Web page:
Semi-truck carrying 200 hives on I-80 rolls over, releasing millions of bees | ParkRecord.com
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Semi-truck carrying 200 hives on I-80 rolls over, releasing millions of bees

Two people including the driver were transported to a hospital with multiple bee stings and minor injuries

A semi-truck carrying more than 200 beehives rolled over on Monday, causing an eastbound portion of Interstate 80 to close as cleanup efforts were underway.
David Jackson/Park Record

A semi-truck carrying more than 200 beehives rolled over on Monday, causing an eastbound portion of Interstate 80 to close as cleanup efforts were underway.

The Utah Highway Patrol and the Park City Fire District responded to the incident, which occurred around 11:30 a.m. just east of the U.S. 40 interchange near mile marker 149. Sgt. Cameron Roden, public information officer for the Utah Highway Patrol, said the truck turned on its passenger side when it failed to negotiate a turn.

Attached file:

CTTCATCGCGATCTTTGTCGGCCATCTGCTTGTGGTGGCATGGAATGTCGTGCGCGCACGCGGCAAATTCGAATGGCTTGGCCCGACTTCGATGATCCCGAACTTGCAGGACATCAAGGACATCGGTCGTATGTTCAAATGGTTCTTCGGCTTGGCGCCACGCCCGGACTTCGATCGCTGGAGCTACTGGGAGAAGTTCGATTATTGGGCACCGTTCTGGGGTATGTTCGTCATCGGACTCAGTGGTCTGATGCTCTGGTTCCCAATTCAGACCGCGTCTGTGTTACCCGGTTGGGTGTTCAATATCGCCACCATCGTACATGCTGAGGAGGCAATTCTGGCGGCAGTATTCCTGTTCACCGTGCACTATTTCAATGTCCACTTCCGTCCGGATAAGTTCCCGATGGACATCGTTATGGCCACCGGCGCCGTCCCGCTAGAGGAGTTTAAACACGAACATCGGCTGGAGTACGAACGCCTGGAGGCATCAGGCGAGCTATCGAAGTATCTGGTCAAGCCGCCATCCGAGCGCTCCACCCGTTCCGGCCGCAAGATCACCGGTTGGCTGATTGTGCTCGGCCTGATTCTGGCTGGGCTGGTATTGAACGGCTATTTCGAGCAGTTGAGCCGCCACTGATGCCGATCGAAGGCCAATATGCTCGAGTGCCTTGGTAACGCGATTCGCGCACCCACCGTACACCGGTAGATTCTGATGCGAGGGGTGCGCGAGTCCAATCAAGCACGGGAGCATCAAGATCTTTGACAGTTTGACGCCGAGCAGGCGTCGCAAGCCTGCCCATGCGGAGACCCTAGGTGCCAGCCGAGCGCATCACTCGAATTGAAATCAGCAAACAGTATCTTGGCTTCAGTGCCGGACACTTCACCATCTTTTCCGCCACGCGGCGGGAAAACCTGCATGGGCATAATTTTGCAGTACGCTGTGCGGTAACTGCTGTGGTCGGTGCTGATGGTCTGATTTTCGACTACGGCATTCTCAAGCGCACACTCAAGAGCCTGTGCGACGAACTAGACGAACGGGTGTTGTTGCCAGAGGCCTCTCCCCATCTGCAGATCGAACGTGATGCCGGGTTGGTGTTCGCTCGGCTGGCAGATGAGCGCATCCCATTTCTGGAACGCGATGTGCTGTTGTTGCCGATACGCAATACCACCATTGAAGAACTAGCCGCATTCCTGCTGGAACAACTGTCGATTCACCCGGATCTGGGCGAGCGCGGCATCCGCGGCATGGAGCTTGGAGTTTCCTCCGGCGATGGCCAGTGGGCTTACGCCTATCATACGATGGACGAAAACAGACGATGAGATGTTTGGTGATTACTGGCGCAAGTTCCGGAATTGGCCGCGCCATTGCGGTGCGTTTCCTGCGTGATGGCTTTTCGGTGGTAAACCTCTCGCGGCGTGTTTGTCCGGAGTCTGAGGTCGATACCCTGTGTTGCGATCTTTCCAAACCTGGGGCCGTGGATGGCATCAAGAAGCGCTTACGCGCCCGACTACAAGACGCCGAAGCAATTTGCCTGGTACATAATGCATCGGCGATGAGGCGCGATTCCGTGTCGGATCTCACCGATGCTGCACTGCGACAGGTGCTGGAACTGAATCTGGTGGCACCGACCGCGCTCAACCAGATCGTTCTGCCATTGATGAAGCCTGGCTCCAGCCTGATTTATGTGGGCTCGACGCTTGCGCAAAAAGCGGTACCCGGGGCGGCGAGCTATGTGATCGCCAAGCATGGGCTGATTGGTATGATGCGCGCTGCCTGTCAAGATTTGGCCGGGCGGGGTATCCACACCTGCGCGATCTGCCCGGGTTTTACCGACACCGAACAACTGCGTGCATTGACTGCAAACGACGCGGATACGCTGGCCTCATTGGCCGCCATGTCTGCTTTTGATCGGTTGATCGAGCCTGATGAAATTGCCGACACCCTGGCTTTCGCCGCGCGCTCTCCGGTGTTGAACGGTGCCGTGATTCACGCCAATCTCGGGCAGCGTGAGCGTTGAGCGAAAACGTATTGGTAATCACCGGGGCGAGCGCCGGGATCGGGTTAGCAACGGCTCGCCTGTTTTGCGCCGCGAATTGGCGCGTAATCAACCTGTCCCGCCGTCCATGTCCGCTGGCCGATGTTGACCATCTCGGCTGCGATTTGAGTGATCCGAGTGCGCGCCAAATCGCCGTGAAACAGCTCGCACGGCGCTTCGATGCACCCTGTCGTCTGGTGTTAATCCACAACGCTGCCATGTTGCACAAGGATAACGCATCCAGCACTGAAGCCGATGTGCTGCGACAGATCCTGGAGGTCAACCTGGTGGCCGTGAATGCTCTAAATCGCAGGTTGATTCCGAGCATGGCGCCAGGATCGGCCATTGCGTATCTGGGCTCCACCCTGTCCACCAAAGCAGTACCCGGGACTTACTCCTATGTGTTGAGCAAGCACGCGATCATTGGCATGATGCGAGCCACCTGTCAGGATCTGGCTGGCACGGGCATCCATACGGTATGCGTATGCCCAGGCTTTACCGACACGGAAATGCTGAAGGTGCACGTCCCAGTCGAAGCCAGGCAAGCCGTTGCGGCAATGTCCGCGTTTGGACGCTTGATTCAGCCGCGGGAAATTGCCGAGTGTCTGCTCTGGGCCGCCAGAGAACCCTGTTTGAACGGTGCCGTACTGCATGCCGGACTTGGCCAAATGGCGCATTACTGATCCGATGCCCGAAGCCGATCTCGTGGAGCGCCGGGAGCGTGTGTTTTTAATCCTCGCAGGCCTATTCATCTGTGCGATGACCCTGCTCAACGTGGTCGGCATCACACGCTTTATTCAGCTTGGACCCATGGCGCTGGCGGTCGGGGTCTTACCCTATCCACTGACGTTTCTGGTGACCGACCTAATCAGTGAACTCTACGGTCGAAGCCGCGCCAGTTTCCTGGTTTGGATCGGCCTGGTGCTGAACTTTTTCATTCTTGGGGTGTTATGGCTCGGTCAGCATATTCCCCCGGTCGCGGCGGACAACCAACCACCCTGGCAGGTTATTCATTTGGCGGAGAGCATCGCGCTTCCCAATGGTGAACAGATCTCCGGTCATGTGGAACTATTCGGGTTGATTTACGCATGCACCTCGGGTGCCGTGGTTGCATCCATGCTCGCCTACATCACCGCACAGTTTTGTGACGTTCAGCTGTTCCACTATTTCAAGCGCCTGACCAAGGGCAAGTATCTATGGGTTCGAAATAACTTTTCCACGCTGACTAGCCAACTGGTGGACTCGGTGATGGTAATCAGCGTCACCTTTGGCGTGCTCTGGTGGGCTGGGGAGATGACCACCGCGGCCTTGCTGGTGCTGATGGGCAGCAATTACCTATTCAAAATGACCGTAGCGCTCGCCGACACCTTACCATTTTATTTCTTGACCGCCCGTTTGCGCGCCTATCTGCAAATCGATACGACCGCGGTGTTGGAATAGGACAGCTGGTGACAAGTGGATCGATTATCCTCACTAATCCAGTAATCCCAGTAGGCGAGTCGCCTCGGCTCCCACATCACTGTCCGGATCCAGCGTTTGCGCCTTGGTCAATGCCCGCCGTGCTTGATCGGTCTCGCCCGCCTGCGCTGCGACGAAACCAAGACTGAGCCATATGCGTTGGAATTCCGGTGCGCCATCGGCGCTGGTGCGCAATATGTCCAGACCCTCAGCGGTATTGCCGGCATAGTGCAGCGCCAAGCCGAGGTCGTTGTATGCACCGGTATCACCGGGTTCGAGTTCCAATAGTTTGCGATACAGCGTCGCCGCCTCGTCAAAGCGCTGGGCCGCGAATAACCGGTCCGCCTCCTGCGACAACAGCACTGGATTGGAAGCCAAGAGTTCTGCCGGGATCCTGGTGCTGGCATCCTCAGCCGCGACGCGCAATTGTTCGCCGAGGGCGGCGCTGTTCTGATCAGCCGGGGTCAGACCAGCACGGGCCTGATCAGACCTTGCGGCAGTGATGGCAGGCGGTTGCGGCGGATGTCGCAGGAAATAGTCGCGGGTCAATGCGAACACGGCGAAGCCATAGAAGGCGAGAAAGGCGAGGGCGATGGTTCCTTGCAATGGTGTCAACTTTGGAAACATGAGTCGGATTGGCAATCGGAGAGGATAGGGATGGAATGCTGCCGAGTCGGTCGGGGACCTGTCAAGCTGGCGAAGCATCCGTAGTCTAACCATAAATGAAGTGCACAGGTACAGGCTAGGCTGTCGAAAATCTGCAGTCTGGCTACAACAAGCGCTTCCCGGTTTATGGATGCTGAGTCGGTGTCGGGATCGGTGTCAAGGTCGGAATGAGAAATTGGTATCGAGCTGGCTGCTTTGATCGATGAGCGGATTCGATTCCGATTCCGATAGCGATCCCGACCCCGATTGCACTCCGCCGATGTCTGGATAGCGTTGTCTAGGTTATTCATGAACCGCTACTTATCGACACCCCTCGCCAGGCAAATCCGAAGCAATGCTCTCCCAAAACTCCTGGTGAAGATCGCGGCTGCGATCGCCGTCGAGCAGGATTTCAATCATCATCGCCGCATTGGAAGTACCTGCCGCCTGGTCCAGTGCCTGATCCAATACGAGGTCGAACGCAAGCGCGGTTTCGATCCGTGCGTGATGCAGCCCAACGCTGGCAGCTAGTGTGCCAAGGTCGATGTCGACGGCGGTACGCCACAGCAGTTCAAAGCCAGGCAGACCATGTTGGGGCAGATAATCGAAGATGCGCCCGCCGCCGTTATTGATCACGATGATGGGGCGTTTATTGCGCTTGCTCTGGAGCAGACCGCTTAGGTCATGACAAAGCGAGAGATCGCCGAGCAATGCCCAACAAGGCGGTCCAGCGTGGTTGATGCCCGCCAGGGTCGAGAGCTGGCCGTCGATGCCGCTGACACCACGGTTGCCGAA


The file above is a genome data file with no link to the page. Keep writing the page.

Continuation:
The rollover caused the truck’s cargo to be compromised, scattering beehives onto the side of the road. The right lane of eastbound I-80 was temporarily closed as officials worked to move the remaining beehives to the road’s shoulder, according to Roden. Summit County officials issued a traffic alert around 2:40 p.m. on Monday that both lanes had reopened.



Traffic continued to flow smoothly through the area despite the closure. Roden advised motorists to proceed with caution as cleanup, which he estimated could take between three and four hours, continued.

A portion of the Rail Trail in the Silver Creek area was also closed due to the number of bees. Derek Siddoway, the county’s spokesperson, said the area could remain closed until at least Monday evening, but it’s expected to take longer as millions of bees are loose in the area.



“They may have to wait for cooler temps to round up the bees,” he said, adding that officials hoped to save as many as possible.

Two people, including the driver, were transported to a hospital with multiple bee stings and minor injuries. The accident remains under investigation, but speed likely played a role, according to Roden.


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